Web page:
Vocal delivery was also impressive via the Cantons. The velvety, emotionally-vulnerable quality of Karen Carpenter on the cut “Superstar” from The CarpentersGreatest Hits SACD was readily apparent. Her voice was out in front but never exaggerated or over sibilant. And when listening to the Yes — Fragile DVD-A, I could hear the extra nuance of room reverb of Jon Anderson’s vocal on the song “Roundabout,” a subtle characteristic that lesser speakers don’t reveal.
  Considering its small size as the baby brother of the Reference line, the 9.2 has reasonable bass from a single 7-inch driver. The bass-reflex design delivered good output to about 45-50 Hz in my room (measured on through Audio Control 3050 real time analyzer using a warble tone generator as the source).
  The extra rigid speaker enclosure coupled with aluminum bass cones make for a tightly delivered bass without boom or excessive bloom. They did get a little bit bloomy next to the sidewalls, so I would recommend at least four-five feet from the sidewalls for the cleanest bass output. The good thing about small speakers is that you can easily move them around to hear where they sound best in your listening room.
  On classical music — especially solo violin, cello, flute and piano — the instruments were reproduced with precision, but yet not overly sterile. Again, my notes of the listening sessions say “natural without hype.” The Mercury Living Presence Bach The Six Cello Suites, for example, showcases cello as well as any recording. The sound is quite enveloping through the 9.2s.
  
The sonic textures of bowed cello are uncannily real with this speaker — never edgy or grating. The same was true with several instrumental violin SACDs that I played through the 9.2s.

  Other instruments, such as acoustic guitar and jazz guitar, were also a joy to listen to through the Reference 9.2s. I always cue up the Grateful Dead  — American Beauty DVD-A when evaluating the sonics of a given piece of gear because of the excellent recording of the acoustic guitar. On the acoustic guitar parts of  “Friend of The Devil,” it was a joy to hear the richness of the flat-picked Martin guitars — even if they are contained in an almost 30-year old recording.   Although they buck the trend of self-powered studio monitors, I would also recommend the 9.2s for high-end professional studios. Its accuracy in the top-end would make it a useful tool for mastering engineers. On my pro rig, it relayed a number of my own guitar recordings better than some of the best pro speakers I have used.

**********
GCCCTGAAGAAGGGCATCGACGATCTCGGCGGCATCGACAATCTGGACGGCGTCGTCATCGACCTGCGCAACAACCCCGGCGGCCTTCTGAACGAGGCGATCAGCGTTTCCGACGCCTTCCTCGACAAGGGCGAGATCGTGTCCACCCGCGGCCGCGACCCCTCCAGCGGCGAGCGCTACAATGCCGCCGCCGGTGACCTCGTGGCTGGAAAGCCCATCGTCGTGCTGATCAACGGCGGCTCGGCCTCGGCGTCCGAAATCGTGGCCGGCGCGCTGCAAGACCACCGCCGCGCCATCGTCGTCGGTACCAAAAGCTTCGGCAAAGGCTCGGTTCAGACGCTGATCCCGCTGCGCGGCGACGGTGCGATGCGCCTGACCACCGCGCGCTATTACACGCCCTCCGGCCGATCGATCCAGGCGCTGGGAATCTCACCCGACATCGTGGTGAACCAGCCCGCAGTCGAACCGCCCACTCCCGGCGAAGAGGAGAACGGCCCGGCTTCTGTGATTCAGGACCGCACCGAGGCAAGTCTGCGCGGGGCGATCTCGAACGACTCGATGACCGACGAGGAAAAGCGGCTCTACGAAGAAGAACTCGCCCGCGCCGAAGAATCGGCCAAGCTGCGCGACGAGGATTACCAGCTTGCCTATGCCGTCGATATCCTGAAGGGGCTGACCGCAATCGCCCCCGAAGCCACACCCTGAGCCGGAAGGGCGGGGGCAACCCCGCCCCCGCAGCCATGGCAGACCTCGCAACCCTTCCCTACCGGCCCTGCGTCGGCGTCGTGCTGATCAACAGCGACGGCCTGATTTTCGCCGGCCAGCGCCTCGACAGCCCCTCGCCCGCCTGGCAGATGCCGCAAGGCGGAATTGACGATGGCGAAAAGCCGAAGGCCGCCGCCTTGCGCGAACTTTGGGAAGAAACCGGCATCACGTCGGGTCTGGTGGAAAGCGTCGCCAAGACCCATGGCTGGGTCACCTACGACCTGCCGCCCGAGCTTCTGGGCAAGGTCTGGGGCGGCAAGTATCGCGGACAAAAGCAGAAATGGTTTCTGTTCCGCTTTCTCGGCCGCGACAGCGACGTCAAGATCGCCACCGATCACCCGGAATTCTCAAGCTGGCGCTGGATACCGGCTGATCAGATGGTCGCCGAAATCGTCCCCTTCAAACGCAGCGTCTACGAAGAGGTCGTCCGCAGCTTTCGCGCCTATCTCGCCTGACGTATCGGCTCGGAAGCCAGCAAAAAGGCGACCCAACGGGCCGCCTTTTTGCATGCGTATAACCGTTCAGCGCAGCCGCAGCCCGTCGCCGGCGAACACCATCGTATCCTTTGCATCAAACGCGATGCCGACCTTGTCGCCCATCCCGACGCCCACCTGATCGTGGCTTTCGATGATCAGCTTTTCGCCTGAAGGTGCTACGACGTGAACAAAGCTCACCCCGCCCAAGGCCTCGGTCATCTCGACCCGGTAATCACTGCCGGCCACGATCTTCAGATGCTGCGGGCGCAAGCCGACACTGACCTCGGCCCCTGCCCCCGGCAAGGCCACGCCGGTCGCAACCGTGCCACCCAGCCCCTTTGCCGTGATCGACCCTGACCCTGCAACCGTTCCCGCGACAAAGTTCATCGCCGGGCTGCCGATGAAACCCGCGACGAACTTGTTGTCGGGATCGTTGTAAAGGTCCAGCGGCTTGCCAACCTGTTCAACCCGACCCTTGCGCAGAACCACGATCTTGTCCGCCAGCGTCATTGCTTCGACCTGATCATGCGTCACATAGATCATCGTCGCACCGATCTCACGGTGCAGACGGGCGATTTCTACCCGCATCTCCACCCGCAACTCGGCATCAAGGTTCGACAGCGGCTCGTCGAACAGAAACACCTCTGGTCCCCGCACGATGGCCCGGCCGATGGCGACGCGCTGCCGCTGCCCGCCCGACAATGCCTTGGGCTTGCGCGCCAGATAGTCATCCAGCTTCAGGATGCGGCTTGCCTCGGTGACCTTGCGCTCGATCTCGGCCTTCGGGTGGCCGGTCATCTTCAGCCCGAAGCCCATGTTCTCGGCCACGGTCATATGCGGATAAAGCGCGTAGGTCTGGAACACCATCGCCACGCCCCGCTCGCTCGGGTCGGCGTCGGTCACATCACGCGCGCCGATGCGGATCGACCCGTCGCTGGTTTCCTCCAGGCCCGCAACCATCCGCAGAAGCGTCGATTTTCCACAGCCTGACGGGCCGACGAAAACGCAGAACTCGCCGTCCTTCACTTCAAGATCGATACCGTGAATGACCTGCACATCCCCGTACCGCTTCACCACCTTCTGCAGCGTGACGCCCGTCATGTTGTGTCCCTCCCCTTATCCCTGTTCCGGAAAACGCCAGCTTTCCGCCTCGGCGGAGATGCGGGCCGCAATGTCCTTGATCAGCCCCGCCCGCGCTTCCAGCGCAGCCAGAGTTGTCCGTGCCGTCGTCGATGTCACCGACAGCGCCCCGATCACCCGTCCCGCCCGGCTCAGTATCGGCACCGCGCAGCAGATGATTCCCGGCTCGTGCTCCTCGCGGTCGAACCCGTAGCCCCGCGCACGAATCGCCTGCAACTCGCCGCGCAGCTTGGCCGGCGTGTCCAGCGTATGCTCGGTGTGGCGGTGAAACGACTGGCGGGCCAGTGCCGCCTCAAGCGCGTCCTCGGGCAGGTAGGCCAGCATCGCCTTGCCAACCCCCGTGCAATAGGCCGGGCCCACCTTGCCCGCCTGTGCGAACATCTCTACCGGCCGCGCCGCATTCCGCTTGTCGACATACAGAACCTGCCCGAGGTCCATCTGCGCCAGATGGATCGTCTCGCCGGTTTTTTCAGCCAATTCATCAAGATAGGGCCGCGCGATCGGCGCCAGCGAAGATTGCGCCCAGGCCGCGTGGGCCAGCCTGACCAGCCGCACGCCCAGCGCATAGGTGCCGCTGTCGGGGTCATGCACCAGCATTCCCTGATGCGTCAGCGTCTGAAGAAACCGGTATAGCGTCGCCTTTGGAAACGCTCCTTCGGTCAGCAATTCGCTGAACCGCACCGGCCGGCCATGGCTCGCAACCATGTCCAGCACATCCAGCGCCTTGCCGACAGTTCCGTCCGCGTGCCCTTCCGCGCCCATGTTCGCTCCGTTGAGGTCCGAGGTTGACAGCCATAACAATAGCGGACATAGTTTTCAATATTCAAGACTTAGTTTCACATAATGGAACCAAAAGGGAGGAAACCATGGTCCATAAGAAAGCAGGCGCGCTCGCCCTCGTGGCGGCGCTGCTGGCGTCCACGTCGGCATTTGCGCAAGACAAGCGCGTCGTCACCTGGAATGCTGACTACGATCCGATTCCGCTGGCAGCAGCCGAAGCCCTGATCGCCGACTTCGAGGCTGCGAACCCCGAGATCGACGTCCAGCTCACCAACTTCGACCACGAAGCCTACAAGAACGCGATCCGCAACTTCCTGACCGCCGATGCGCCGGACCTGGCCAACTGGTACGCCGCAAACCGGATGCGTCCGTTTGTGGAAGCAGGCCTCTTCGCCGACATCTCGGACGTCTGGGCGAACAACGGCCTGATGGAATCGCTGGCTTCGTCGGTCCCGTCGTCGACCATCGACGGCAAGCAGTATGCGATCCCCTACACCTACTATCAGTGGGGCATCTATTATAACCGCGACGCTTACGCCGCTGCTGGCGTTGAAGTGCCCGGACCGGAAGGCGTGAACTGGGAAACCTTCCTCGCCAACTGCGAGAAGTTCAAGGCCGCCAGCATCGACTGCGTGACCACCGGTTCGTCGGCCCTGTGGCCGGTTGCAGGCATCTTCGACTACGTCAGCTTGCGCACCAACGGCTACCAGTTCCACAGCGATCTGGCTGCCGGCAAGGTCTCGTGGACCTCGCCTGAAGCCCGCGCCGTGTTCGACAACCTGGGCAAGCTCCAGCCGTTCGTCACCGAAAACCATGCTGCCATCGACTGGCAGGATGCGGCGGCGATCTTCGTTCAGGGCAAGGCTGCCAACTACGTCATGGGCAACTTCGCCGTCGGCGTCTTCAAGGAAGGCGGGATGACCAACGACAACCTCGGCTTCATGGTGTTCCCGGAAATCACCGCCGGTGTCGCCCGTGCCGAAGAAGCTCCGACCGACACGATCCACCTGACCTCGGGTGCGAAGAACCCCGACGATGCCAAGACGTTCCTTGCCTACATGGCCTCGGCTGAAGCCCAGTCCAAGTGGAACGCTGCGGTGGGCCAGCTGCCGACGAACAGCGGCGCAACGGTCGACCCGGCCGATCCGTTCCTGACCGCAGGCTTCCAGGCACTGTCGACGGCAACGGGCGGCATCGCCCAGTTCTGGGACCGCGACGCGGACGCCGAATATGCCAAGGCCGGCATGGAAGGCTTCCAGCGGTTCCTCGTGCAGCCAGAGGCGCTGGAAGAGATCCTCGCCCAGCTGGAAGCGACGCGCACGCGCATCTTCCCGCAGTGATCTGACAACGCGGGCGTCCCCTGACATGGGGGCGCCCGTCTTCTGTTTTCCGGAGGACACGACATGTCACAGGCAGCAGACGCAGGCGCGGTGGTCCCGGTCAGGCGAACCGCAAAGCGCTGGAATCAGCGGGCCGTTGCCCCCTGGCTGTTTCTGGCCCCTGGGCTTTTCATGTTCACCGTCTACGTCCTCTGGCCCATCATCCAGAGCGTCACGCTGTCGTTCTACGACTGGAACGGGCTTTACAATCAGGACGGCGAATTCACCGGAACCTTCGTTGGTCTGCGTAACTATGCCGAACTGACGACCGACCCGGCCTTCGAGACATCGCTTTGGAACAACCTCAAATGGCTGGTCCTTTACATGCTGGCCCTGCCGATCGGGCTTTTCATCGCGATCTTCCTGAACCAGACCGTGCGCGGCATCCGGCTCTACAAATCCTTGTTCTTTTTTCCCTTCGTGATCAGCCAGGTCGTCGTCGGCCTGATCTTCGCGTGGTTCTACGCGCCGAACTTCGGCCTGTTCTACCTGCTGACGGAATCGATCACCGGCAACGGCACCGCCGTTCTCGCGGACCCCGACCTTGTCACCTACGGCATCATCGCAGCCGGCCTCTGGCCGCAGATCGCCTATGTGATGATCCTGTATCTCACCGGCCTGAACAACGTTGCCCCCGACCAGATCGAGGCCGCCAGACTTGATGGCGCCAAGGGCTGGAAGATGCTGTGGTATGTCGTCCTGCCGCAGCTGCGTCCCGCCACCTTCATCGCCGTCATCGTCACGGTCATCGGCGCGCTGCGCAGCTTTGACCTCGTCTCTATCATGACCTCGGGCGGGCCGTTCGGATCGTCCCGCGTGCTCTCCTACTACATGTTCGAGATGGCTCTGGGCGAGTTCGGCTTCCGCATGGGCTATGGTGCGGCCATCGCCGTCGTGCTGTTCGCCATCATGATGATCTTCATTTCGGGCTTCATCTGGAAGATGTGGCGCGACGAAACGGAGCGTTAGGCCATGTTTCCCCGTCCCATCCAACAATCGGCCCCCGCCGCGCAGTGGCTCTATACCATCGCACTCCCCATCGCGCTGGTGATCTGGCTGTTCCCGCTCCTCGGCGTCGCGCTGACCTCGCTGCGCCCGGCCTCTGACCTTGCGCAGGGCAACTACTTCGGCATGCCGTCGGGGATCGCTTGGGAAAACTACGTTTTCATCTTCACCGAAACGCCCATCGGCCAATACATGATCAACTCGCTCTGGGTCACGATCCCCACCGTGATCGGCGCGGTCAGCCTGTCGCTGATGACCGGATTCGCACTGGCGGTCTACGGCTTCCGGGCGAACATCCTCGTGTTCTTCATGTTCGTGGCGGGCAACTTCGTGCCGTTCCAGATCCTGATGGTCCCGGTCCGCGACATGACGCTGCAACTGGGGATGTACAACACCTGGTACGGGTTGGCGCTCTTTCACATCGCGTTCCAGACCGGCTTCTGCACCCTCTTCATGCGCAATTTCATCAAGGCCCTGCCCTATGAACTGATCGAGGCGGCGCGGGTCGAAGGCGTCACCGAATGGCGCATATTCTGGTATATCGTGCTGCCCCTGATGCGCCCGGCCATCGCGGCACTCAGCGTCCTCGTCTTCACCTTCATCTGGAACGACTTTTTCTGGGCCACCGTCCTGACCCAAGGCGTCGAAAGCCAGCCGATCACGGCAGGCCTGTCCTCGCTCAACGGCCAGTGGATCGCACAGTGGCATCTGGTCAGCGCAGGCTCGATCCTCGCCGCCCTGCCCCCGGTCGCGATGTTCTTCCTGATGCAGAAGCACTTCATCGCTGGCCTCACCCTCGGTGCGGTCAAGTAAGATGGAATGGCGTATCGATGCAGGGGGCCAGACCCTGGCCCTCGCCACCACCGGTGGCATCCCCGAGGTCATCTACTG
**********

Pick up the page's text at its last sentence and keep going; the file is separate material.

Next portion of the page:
So what don’t I love about the Cantons. Well, for a 7-inch bass driver two-way system it ain’t cheap at over $2,000 per speaker, but I will let that be between you and your bank account. Maybe the exquisite sound will make you forget that you spent so much money on a pair of small speakers. 
  Another drawback is deep bass. A 7-inch driver in a compact enclosure is not going to put out much sub-30 Hz bass. If you like small, quick, articulate small speakers that sound this good, you can enhance the bass output by adding a subwoofer, Canton makes a couple of different models, or you could a save some money on a lower-cost sub to get you a bit more output under 40 Hz. Or you could just buy one of the Reference line’s bigger siblings. Of course, that is a lot more money.

Conclusion
  Canton continues to evolve its hi-fi speakers to tighter and tighter accuracy tolerances, and the Reference 9.2 DC is proof of company’s success. If you need a small monitor, and you have a healthy credit limit or stash of cash, the Canton Reference 9.2 DC duo is worthy of your attention. Despite the high price, the sound and product’s build quality are so good that we happily bestow our Stellar Sound! designation to the Reference 9.2 DC. I can't wait to try the bigger models.
  For more information, visit the company web site at www.canton.de/en-home.htm. For U.S. dealers, call  800-811-9757.

1 comment:

Anonymous said...

Nice review. The Canton Reference 9.2 DC are one of the best speakers i've listened to, and by far the best speakars i've owned.

/Mikael